Regardless of where you live in the U.S., however, you can get fresh crawfish anytime. And once you have these sea creatures, you can prepare them by washing and then boiling them, as follows:
How do you wash crawfish?
Crawfish will give you a tender and delicious meal when boiled, but you must clean them first in a process called purging. This process helps you eliminate impurities in the intestinal tract, such as grass and mud, to make it pleasant-tasting.
Here is how you wash the crawfish:
- First, you should use running water to wash your crawfish. If you are washing them in a container, use a large instrument to stir to remove mud, dirt, and debris from their gills and shells
- Then, remove the crushes and discolored crawfish and place the larger ones in a cooler. Also, throw away the floating crawfish, in case you used a container.
- Rinse your crawfish several times. You can add table salt to the water when washing and rinsing them.
- Then, dump ice over the crawfish to keep them cool until when you cook them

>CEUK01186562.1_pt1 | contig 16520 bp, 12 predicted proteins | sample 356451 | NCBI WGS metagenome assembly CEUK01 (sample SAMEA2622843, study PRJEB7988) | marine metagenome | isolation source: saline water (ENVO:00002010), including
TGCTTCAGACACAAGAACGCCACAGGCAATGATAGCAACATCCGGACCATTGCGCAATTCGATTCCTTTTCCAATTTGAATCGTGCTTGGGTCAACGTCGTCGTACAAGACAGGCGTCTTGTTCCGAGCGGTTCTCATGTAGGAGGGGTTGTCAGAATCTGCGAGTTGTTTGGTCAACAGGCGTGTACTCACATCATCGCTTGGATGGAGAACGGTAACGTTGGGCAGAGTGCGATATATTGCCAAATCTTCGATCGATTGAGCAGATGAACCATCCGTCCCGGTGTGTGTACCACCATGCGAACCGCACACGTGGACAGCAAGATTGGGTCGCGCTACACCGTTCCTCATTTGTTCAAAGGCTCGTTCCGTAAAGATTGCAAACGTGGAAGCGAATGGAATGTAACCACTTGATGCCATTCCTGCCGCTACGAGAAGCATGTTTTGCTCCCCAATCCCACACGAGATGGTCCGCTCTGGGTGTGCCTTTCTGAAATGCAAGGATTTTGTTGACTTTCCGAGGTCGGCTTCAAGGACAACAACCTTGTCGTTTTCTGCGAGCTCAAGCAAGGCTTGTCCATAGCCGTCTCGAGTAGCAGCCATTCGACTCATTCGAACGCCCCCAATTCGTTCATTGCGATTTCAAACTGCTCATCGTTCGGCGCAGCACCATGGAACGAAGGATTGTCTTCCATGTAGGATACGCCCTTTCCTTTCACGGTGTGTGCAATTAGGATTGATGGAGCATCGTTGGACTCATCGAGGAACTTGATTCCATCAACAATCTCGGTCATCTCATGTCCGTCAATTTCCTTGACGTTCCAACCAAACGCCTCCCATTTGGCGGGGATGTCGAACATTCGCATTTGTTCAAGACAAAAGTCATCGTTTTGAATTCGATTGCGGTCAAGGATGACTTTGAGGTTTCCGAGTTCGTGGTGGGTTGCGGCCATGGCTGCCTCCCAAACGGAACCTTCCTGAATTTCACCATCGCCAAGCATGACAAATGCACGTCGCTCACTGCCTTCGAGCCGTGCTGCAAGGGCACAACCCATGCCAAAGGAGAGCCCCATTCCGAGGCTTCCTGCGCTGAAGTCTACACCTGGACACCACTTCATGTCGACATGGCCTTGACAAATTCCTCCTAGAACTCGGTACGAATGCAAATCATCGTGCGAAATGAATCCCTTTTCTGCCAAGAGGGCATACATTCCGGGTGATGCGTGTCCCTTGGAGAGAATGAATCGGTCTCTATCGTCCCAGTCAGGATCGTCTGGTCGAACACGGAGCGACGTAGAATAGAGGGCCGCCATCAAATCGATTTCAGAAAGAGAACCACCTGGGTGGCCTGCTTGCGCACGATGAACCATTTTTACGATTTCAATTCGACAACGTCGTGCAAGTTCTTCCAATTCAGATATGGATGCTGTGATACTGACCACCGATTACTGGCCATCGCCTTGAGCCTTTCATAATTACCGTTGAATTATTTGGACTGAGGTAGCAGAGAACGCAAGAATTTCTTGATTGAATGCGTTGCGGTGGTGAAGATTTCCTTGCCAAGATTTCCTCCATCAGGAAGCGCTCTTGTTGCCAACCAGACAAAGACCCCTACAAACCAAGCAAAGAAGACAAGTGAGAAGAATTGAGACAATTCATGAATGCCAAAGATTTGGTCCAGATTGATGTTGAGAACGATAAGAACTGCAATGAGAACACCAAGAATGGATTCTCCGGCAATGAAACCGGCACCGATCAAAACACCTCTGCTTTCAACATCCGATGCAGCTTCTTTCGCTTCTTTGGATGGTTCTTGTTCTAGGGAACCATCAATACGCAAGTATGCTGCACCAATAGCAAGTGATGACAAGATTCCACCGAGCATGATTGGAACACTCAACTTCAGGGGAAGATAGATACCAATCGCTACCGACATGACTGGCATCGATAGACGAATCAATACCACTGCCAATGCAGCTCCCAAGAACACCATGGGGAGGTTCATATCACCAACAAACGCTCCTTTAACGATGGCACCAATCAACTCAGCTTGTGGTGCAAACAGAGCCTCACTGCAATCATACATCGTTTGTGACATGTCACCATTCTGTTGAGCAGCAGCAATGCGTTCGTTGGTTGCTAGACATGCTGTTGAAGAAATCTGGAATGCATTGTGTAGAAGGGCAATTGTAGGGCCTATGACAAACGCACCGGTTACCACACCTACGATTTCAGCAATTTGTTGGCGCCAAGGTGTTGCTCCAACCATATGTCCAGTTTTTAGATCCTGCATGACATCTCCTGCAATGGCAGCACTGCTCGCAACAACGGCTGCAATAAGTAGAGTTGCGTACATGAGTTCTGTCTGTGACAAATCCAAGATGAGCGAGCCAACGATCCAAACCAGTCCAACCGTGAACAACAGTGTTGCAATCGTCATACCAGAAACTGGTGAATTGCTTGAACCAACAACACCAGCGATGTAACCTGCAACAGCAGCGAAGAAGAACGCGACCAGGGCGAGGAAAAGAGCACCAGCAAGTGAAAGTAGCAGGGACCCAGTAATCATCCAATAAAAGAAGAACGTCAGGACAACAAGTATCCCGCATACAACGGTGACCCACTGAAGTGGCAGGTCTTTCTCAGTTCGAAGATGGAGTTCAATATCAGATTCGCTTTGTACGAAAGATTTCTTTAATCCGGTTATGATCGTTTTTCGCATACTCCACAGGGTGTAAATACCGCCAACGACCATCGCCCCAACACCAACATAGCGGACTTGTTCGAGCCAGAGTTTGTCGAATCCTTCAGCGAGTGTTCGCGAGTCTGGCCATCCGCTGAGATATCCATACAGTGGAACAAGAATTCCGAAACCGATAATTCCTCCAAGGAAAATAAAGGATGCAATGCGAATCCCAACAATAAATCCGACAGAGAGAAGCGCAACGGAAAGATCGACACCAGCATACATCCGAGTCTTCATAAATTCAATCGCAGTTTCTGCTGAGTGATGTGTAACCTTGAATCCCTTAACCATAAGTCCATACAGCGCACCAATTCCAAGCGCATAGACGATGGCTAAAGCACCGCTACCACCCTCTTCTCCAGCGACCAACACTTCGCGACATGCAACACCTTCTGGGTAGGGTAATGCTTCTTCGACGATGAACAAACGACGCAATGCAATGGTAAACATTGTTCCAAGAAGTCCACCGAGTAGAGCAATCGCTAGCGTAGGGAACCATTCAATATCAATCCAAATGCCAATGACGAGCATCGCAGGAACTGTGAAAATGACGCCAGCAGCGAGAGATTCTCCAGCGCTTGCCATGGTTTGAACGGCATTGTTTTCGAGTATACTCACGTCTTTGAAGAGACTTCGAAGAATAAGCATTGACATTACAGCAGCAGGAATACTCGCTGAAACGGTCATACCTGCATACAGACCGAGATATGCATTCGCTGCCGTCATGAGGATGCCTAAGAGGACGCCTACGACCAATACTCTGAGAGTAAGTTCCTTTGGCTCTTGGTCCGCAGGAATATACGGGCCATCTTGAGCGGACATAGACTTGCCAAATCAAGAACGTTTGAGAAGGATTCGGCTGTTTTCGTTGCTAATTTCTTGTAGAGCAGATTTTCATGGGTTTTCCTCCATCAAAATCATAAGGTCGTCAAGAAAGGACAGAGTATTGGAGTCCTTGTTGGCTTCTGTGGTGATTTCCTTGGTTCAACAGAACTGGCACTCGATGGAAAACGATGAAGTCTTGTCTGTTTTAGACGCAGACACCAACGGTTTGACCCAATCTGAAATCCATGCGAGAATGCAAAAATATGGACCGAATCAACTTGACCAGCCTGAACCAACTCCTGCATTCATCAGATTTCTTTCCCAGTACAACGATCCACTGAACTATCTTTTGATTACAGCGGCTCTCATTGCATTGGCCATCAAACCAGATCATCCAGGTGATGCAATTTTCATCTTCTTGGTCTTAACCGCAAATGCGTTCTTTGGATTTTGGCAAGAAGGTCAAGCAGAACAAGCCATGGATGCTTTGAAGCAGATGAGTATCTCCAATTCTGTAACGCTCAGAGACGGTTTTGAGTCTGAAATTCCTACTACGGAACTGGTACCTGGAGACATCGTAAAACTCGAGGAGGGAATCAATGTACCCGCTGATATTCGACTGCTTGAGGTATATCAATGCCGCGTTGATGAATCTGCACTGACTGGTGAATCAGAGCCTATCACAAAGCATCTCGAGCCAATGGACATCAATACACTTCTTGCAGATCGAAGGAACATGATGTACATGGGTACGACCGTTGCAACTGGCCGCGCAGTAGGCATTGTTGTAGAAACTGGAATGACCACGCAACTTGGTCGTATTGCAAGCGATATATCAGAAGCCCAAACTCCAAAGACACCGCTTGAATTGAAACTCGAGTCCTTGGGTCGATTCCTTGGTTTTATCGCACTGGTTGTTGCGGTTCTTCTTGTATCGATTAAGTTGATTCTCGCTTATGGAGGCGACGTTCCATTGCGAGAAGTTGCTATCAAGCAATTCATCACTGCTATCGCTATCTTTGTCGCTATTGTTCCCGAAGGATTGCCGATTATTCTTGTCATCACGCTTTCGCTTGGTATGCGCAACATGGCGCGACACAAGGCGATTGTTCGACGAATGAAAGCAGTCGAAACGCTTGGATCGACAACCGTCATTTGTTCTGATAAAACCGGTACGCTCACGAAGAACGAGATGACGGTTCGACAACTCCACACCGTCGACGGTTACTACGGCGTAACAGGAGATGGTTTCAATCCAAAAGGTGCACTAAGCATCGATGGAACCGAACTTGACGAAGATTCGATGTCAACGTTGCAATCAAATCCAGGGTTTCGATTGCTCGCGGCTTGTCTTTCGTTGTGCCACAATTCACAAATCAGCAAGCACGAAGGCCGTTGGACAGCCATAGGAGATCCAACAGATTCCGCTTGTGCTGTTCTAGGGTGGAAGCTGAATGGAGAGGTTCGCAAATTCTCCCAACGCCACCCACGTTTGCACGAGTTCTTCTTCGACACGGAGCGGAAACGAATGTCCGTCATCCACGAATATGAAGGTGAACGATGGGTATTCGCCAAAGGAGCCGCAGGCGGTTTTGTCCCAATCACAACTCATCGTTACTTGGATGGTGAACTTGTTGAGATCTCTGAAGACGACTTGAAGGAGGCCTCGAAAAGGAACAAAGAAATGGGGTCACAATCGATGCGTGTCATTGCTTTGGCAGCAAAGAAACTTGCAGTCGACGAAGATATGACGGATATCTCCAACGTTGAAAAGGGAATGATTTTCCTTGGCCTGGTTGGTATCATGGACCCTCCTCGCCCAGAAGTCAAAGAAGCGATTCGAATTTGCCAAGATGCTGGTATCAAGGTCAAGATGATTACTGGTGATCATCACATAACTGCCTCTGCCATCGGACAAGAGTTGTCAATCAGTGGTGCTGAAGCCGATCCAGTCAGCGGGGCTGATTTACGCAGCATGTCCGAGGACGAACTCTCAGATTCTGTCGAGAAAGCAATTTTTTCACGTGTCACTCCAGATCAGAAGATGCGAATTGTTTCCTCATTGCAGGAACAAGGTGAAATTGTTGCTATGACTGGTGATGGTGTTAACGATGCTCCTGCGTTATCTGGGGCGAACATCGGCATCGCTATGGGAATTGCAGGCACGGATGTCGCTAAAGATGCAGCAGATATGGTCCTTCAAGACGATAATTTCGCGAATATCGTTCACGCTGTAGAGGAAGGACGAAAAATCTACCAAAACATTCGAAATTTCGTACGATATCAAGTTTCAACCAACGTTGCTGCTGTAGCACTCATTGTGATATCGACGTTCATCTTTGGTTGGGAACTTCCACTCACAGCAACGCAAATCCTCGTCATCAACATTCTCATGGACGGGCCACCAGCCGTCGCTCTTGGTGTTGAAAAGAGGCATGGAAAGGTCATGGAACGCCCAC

Your crawfish should be ready and dirt-free after 2-3 soaks, depending on how dirty they are.
Tip: Buy live crawfish ahead of time and store them in a cooler with ice. To separate the dead (not fresh) and live crawfish, add them to salted water; dead crawfish will float.
How do I boil crawfish?
Boiling crawfish is super easy – you only need the right cooking equipment and a few ingredients, and your meal will be ready in a few minutes. Mainly, boiling the crawfish depends on the crawfish season.
In Louisiana, this translates to anytime between January to June. Yes, it’s slow going and expensive in January, but it starts to gear up in February.
This section will take you through my favorite Louisiana crawfish boil – from the ingredients to a step-by-step guide on boiling the delicacies.
Crawfish is among the easiest meals you can ever make, demanding only a few ready-to-find ingredients. These includes:
- Ears of corn
- Small red potatoes
- Crab boil Louisiana (Louisiana crawfish seasoning)
- Andouille sausage
- Cayenne pepper
- 30-40 pounds of crawfish (live) in one sack
- Yellow whole onions
- Cajun seasoning – this is optional
Once you have your ingredients ready, you can proceed to prepare and boil your crawfish as follows.
I’m thankful for whoever came up with the idea of boiling and eating the crawfish. Then properly boiled, this tiny sea creature makes one of the mouth-watering meals that stick to your ribs.
Here are steps to help you boil crawfish the right way:
Step #1: Untie the sack of crawfish and empty it into a huge ice chest. Add fresh water and stir the crawfish using a paddle
Step #2: Add a crawfish boil seasoning to the crawfish boil pot with a basket. Then, add enough water to the pot and apply high heat to achieve a rolling boil, and add sausage and veggies